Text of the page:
In a surprise announcement, the BBC are to show their first-ever 3D broadcast on a terrestrial UK TV channel. Both the ladies’ and men’s finals of the 125th Wimbledon will be screened in 3D on the BBC HD channel. In the past, the BBC experimented with rugby in 3D, which we covered live way back in February 2010. However, back then the screenings were only made to 40 cinemas across the UK. This time, the BBC will show the tennis finals in 3D on the HD channel as well as in cinemas, in partnership with Sony who announced back in March that they were the official 3D partner for the All England Lawn Tennis And Croquet Club and would be showing Wimbledon in 3D in cinemas through their distribution partner, SuperVision Media.
So how can you watch the Wimbledon finals in 3D?
Well, the BBC HD channel is free-to-air, so all you’ll need is a 3DTV, some 3D glasses and the ability to watch the BBC HD channel. Then simply tune in to the action on Saturday 2 July and Sunday 3 July. This is the first time UK viewers will be able to watch a live 3D broadcast without a Sky subscription. The BBC HD channel is available on Freeview HD (channel 50) , Virgin Media (channel 187) , FreeSat (channel 108) and Sky (channel 169).
Should the BBC spend money on 3D Tennis?
Some people have voiced concerns that while the BBC is supposed to be making cuts and downsizing (the license fee is frozen for 6 years, a real-terms cut of 16%), it’s spending money to show Wimbledon in 3D when very few people, as a percentage of the UK population, will be watching the 3D broadcast on a 3DTV in their homes. While it looks like extravagance, in actuality it could be that the BBC has done a very good deal. Obviously, the BBC already cover Wimbledon and have the contract until 2014, so their correspondents and equipment will already be on location in SW14. As Wimbledon is one of the sporting “crown jewels” which can only be shown live on terrestrial TV, the BBC knew that Sky couldn’t buy the rights to show it, which means that Sony, who have put in the technical expertise along with CAN Communicate including the 3D cameras, really only had the BBC to offer the 3D rights to. I don’t know details of the deal, but it could be that the BBC got some valuable 3D live content and a lot of good publicity for not a lot of money.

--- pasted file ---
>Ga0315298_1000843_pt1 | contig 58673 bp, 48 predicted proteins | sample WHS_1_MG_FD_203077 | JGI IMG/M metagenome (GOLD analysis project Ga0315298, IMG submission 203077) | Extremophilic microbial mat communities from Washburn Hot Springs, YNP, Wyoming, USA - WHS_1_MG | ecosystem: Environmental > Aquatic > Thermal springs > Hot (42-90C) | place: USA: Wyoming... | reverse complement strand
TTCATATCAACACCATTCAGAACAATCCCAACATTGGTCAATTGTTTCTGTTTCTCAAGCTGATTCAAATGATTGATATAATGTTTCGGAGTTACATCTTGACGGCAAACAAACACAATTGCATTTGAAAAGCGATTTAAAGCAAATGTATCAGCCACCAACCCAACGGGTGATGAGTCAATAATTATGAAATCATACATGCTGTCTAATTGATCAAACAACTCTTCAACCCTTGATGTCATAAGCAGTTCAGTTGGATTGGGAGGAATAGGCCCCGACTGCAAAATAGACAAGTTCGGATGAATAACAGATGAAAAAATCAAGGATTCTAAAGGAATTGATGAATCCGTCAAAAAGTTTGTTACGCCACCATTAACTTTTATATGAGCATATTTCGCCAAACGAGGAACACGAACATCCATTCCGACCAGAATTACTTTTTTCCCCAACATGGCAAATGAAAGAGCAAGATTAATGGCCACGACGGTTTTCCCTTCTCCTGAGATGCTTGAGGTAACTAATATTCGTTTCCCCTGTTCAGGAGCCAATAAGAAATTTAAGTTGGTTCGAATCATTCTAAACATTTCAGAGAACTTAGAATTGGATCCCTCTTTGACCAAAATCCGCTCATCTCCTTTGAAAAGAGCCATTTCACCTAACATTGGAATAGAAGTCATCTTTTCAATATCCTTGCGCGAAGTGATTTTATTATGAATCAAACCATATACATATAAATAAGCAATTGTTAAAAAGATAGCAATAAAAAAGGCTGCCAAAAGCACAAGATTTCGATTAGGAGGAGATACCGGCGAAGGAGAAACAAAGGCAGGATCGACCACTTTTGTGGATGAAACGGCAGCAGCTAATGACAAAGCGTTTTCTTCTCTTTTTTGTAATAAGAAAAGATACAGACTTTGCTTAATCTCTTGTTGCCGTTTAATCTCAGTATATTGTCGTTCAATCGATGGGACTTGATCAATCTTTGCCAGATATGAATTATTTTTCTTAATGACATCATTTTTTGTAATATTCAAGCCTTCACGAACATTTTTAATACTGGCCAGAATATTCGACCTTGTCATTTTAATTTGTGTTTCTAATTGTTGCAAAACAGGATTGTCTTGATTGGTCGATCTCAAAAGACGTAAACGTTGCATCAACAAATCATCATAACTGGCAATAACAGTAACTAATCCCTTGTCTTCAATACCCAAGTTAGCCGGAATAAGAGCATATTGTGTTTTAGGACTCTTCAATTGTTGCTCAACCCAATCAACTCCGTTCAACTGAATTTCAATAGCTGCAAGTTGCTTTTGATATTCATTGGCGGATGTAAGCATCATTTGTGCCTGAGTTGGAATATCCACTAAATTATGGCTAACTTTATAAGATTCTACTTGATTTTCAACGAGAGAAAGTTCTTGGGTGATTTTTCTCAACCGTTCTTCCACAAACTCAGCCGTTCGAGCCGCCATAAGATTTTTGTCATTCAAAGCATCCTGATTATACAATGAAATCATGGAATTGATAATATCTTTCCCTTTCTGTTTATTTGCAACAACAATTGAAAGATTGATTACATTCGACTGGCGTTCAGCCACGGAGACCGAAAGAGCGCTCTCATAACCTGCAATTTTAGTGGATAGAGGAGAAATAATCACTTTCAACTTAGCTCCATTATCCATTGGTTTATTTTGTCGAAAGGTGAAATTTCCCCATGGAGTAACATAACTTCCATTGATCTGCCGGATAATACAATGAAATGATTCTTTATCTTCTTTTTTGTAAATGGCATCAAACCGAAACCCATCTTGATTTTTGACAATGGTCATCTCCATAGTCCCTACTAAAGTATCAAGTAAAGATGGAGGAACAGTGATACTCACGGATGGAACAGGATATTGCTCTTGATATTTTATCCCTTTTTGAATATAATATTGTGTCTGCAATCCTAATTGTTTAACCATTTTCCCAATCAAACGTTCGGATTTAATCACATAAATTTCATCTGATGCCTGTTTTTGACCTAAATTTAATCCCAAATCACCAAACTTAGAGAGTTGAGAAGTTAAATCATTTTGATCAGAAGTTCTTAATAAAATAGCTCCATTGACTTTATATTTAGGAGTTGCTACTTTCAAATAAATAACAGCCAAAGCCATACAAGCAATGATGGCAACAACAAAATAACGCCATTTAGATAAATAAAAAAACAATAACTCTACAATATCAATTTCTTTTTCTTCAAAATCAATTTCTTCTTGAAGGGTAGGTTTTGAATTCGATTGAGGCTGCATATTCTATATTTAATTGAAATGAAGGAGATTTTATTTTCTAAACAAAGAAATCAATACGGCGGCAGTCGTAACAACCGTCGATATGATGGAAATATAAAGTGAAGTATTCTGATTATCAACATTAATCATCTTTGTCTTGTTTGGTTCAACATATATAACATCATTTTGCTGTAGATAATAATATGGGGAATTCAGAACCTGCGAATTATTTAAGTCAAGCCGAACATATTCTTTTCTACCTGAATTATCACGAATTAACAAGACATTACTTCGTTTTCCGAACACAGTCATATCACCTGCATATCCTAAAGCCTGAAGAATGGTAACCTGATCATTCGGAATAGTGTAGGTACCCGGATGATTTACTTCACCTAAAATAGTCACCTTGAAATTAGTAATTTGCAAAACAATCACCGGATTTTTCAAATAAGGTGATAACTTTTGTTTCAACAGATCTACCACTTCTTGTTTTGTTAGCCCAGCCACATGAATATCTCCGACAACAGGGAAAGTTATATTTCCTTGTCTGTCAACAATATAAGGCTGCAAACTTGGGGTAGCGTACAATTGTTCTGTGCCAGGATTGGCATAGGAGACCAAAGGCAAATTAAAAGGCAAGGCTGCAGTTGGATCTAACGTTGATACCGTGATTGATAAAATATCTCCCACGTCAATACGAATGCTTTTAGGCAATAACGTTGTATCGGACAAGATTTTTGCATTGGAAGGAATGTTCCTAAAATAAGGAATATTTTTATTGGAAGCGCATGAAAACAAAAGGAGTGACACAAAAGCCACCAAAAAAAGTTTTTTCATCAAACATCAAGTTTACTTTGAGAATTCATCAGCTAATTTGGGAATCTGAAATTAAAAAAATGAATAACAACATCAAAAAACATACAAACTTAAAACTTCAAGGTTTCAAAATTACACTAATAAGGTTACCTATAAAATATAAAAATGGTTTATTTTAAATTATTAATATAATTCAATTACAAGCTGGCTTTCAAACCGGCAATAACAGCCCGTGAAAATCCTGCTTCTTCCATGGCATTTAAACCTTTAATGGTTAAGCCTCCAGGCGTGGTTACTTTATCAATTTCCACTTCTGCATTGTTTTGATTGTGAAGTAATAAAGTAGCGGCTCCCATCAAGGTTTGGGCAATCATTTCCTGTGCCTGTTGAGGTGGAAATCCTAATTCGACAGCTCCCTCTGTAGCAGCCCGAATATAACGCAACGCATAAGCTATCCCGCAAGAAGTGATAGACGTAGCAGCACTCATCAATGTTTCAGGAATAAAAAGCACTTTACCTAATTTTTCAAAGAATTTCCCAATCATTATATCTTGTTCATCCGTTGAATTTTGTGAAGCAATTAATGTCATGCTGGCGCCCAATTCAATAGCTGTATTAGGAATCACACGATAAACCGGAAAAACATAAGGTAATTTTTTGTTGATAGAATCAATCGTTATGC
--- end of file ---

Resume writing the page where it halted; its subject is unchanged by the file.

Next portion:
Sony will sell the 3D content worldwide, so will presumably make a return on their investment, either directly or indirectly via a boost to their sales of 3DTV’s, 3D cameras and Playstations which can play Blu-Ray 3D discs. Sony recently bought “Hawk Eye”, the technology which shows whether or not any given shot in tennis was “in” or “out” using vision processing and triangulation which should look particularly good in 3D. The Lawn Tennis Club will make money from licensing the 3D rights, so it seems like a good deal for everyone, but especially so for the BBC!
As I said, the announcement by the BBC was somewhat of a surprise. Even Techradar thought it unlikely that the BBC would show the event in 3D when the initial 3D announcement was made by Sony.
See Wimbledon 3D At The Cinema For Free
In addition to it’s HD channel coverage, the BBC is offering tickets to 3D screenings at the following cinemas…
BBC Television Centre
There’s a maximum of two tickets per request and the events are on 3rd July at 1.15pm. For full details, and to apply, click here.
Sky’s Reaction To The BBC Showing Wimbledon In 3D
One interesting angle to this story is, “what do Sky make of it”? As one of the pioneers of 3D in the UK, it must be galling to miss out on Wimbledon. On the other hand, Wimbledon in 3D will almost certainly increase interest in watching 3D sporting events, and Sky has the only dedicated 3D channel in the UK which is where people will naturally turn for more 3D programming. John Cassy, the directory of Sky3D, said…
for 3D TV to truly prosper in this country, it’s essential that forward-looking broadcasters across the board help encourage industry peers – whether they be fellow broadcasters, production companies or even talent- that 3D represents a genuine opportunity – both commercially, and, as with Wimbledon, creatively, satisfying the demands of UK viewers to enjoy the best TV experience available, and in so doing helping the BBC support UK innovation. (source)
Technical Aspects Of Filming 3D Tennis
As mentioned above, CAN communicate are the technical partner working in conjunction with Sony and the BBC to create the 3D footage. Regarding the technical aspects, they said…
CAN will use the same 3D workflow that was successfully deployed at the 2010 FIFA World CupTM. With 5 camera positions per match, each position will comprise 2x SONY HDC-P1 cameras with Canon lenses fed into a SONY HD fiber adapter mounted onto Element Technica rigs and configured with SONY MPE-200 processors for convergence and interocular alignment.
The 3D signals generated from the 5 camera positions will be fed to a dedicated 3D outside broadcast facility supplied by our partner, NEP Visions. Pictures will be processed using a complete SONY 3D broadcast solution and encoded for 3D TV broadcast and 3D cinema audiences